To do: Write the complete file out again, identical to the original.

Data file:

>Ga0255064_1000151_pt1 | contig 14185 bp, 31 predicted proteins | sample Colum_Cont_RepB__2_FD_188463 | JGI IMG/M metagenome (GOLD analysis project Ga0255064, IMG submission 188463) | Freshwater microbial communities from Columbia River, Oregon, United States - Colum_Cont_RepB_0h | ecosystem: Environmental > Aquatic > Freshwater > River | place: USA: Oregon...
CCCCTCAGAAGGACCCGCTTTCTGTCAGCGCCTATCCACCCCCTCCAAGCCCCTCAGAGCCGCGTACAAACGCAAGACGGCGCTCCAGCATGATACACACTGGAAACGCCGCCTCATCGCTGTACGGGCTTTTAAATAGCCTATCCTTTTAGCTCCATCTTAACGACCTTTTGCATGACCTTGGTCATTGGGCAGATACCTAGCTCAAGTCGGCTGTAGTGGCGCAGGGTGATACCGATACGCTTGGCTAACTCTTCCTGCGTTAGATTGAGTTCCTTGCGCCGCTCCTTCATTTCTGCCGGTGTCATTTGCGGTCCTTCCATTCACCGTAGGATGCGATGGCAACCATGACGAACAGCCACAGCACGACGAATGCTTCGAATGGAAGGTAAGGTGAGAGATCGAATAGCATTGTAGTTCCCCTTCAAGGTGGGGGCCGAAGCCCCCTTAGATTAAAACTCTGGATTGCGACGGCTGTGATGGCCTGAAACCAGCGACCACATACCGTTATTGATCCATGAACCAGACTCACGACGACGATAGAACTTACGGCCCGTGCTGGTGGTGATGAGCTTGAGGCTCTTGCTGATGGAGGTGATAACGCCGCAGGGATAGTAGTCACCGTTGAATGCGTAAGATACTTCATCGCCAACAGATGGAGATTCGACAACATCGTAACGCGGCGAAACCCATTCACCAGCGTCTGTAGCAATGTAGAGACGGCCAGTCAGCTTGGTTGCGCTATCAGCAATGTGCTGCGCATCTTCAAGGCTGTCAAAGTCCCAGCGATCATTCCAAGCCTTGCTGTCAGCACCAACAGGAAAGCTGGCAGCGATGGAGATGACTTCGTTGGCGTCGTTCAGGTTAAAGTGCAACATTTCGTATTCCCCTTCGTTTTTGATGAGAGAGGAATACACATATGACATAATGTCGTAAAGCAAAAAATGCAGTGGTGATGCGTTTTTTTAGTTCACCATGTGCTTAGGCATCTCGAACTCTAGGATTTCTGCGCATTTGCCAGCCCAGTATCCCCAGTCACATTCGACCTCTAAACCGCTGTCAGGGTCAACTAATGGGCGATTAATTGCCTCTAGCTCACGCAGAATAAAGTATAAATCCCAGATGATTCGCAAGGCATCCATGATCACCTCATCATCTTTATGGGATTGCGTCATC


>Ga0255064_1000151_pt1 | contig 14185 bp, 31 predicted proteins | sample Colum_Cont_RepB__2_FD_188463 | JGI IMG/M metagenome (GOLD analysis project Ga0255064, IMG submission 188463) | Freshwater microbial communities from Columbia River, Oregon, United States - Colum_Cont_RepB_0h | ecosystem: Environmental > Aquatic > Freshwater > River | place: USA: Oregon...
CCCCTCAGAAGGACCCGCTTTCTGTCAGCGCCTATCCACCCCCTCCAAGCCCCTCAGAGCCGCGTACAAACGCAAGACGGCGCTCCAGCATGATACACACTGGAAACGCCGCCTCATCGCTGTACGGGCTTTTAAATAGCCTATCCTTTTAGCTCCATCTTAACGACCTTTTGCATGACCTTGGTCATTGGGCAGATACCTAGCTCAAGTCGGCTGTAGTGGCGCAGGGTGATACCGATACGCTTGGCTAACTCTTCCTGCGTTAGATTGAGTTCCTTGCGCCGCTCCTTCATTTCTGCCGGTGTCATTTGCGGTCCTTCCATTCACCGTAGGATGCGATGGCAACCATGACGAACAGCCACAGCACGACGAATGCTTCGAATGGAAGGTAAGGTGAGAGATCGAATAGCATTGTAGTTCCCCTTCAAGGTGGGGGCCGAAGCCCCCTTAGATTAAAACTCTGGATTGCGACGGCTGTGATGGCCTGAAACCAGCGACCACATACCGTTATTGATCCATGAACCAGACTCACGACGACGATAGAACTTACGGCCCGTGCTGGTGGTGATGAGCTTGAGGCTCTTGCTGATGGAGGTGATAACGCCGCAGGGATAGTAGTCACCGTTGAATGCGTAAGATACTTCATCGCCAACAGATGGAGATTCGACAACATCGTAACGCGGCGAAACCCATTCACCAGCGTCTGTAGCAATGTAGAGACGGCCAGTCAGCTTGGTTGCGCTATCAGCAATGTGCTGCGCATCTTCAAGGCTGTCAAAGTCCCAGCGATCATTCCAAGCCTTGCTGTCAGCACCAACAGGAAAGCTGGCAGCGATGGAGATGACTTCGTTGGCGTCGTTCAGGTTAAAGTGCAACATTTCGTATTCCCCTTCGTTTTTGATGAGAGAGGAATACACATATGACATAATGTCGTAAAGCAAAAAATGCAGTGGTGATGCGTTTTTTTAGTTCACCATGTGCTTAGGCATCTCGAACTCTAGGATTTCTGCGCATTTGCCAGCCCAGTATCCCCAGTCACATTCGACCTCTAAACCGCTGTCAGGGTCAACTAATGGGCGATTAATTGCCTCTAGCTCACGCAGAATAAAGTATAAATCCCAGATGATTCGCAAGGCATCCATGATCACCTCATCATCTTTATGGGATTGCGTCATC